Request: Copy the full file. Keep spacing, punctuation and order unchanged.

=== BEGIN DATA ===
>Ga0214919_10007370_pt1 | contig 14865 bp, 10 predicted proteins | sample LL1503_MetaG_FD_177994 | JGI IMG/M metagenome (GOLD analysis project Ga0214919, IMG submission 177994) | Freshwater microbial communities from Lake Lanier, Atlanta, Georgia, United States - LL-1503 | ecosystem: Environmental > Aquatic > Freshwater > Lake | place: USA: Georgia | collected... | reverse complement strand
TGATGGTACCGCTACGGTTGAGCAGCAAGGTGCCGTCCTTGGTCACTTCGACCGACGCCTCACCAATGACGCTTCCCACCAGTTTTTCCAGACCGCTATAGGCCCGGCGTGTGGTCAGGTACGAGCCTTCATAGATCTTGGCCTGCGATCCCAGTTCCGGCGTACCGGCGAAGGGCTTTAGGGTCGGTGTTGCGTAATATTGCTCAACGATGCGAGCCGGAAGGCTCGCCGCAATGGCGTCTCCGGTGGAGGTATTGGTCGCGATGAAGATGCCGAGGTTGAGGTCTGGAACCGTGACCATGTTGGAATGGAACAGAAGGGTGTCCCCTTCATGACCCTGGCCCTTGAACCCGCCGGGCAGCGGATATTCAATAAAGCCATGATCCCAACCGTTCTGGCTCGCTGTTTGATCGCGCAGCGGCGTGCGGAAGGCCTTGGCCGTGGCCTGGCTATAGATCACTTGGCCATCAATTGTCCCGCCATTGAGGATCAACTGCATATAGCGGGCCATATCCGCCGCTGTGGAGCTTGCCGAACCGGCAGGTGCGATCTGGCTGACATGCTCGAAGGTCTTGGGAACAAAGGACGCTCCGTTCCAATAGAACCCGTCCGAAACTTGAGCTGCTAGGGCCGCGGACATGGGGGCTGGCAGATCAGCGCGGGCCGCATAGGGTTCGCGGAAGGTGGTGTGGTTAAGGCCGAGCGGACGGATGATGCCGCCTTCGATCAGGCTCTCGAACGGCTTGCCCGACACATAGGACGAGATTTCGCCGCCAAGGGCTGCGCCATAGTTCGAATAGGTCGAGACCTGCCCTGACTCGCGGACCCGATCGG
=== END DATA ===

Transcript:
>Ga0214919_10007370_pt1 | contig 14865 bp, 10 predicted proteins | sample LL1503_MetaG_FD_177994 | JGI IMG/M metagenome (GOLD analysis project Ga0214919, IMG submission 177994) | Freshwater microbial communities from Lake Lanier, Atlanta, Georgia, United States - LL-1503 | ecosystem: Environmental > Aquatic > Freshwater > Lake | place: USA: Georgia | collected... | reverse complement strand
TGATGGTACCGCTACGGTTGAGCAGCAAGGTGCCGTCCTTGGTCACTTCGACCGACGCCTCACCAATGACGCTTCCCACCAGTTTTTCCAGACCGCTATAGGCCCGGCGTGTGGTCAGGTACGAGCCTTCATAGATCTTGGCCTGCGATCCCAGTTCCGGCGTACCGGCGAAGGGCTTTAGGGTCGGTGTTGCGTAATATTGCTCAACGATGCGAGCCGGAAGGCTCGCCGCAATGGCGTCTCCGGTGGAGGTATTGGTCGCGATGAAGATGCCGAGGTTGAGGTCTGGAACCGTGACCATGTTGGAATGGAACAGAAGGGTGTCCCCTTCATGACCCTGGCCCTTGAACCCGCCGGGCAGCGGATATTCAATAAAGCCATGATCCCAACCGTTCTGGCTCGCTGTTTGATCGCGCAGCGGCGTGCGGAAGGCCTTGGCCGTGGCCTGGCTATAGATCACTTGGCCATCAATTGTCCCGCCATTGAGGATCAACTGCATATAGCGGGCCATATCCGCCGCTGTGGAGCTTGCCGAACCGGCAGGTGCGATCTGGCTGACATGCTCGAAGGTCTTGGGAACAAAGGACGCTCCGTTCCAATAGAACCCGTCCGAAACTTGAGCTGCTAGGGCCGCGGACATGGGGGCTGGCAGATCAGCGCGGGCCGCATAGGGTTCGCGGAAGGTGGTGTGGTTAAGGCCGAGCGGACGGATGATGCCGCCTTCGATCAGGCTCTCGAACGGCTTGCCCGACACATAGGACGAGATTTCGCCGCCAAGGGCTGCGCCATAGTTCGAATAGGTCGAGACCTGCCCTGACTCGCGGACCCGATCGG